To export or not to export is a battle waging in the natural gas industry, according to Robert Rapier of The Energy Strategist.
There is a battle brewing over the future of natural gas in the US. On one side is the energy industry, which is keenly interested in pursuing exports. On the other are industries that will benefit if natural gas prices remain depressed.
Investors who correctly forecast the outcome of the battle could profit handsomely by investing in the winners.
Last week, Dow Chemical (DOW) decided to sever ties with the National Association of Manufacturers (NAM) because Dow claims that NAM has sided with member companies like ExxonMobil (XOM) in pushing for unlimited exports of natural gas. ExxonMobil has proposed a natural gas export terminal in Texas, and accuses Dow of being “protectionist” in its opposition.
The stakes are high. Over the years, there has been a manufacturing exodus from the US among industries that depend on cheap natural gas as a major input. Producers of chemicals, plastics, and fertilizers would benefit from a continuation of the multi-year slump in US natural gas prices.
The hydraulic fracturing (aka fracking) revolution has increased the supply of natural gas and natural gas liquids (NGLs). It has also depressed prices and led to a manufacturing resurgence in the US. A report from the Yale Graduates Energy Study Group indicated that in 2010, cheap natural gas provided a net benefit to the US economy in excess of $100 billion.
Certain industries will see a major financial benefit if gas prices remain low. The key question becomes whether those benefits—which include improved balance of trade and job creation in those industries—outweigh the cost to industries that suffer from low natural gas prices.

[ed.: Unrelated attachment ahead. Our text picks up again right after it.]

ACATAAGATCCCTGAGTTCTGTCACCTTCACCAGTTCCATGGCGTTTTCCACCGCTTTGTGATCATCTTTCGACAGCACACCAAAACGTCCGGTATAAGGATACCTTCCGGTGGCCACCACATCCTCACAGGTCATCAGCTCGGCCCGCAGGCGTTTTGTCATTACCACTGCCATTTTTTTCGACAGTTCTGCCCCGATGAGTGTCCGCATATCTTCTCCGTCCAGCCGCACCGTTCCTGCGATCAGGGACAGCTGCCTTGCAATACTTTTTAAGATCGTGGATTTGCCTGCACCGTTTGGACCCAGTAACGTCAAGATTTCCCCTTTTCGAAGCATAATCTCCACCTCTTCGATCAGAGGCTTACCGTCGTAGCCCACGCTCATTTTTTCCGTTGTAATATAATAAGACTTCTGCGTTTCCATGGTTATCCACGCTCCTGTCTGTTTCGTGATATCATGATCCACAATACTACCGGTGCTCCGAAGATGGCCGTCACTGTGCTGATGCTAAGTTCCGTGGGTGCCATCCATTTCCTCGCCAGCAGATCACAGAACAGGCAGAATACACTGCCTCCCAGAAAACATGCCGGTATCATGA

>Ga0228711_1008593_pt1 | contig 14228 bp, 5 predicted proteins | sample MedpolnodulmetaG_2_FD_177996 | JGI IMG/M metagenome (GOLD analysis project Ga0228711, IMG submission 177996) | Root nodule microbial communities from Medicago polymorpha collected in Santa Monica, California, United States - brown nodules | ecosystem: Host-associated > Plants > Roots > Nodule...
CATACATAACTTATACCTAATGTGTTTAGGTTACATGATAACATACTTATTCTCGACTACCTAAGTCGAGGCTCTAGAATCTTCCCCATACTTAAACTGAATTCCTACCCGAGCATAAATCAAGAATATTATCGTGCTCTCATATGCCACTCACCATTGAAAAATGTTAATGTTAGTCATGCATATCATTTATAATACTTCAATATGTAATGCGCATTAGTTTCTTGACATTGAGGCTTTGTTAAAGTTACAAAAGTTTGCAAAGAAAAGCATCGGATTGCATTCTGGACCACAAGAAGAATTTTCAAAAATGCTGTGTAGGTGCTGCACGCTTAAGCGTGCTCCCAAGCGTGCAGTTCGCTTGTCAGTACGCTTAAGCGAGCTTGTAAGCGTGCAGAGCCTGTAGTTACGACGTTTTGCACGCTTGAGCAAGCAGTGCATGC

Other winners if natural gas prices remain depressed are companies that are working to build out infrastructure for natural gas transportation. The lower the price, the more compelling the economic incentives for fleet owners to switch to natural gas.
Finally, consumers also stand to benefit via lower heating and electricity bills. Over the past five years, utilities have made a major switch from coal to natural gas as a cleaner and more economical option for producing electricity. In 2008, natural gas was used to produce 20% of America’s electricity, but by 2012 the natural gas share rose to 30%.
A number of studies have concluded that the effect of increased exports on natural gas prices would be mild. Most studies indicated the potential for a price increase in the range of 5% to 10%.
Which side will win out? Ambitious LNG export facilities are already in the works. Cheniere Energy’s (LNG) master limited partnership, Cheniere Energy Partners (CQP), is planning a 2015 startup for an expansion of its Sabine Pass LNG facility that will permit natural gas liquefaction and therefore export.
Unless our shale gas resources are grossly overstated, expect projects to export LNG to push forward. There will be resistance among some lawmakers, and among environmentalists who oppose any further development of fossil fuels, but economics will ultimately win out.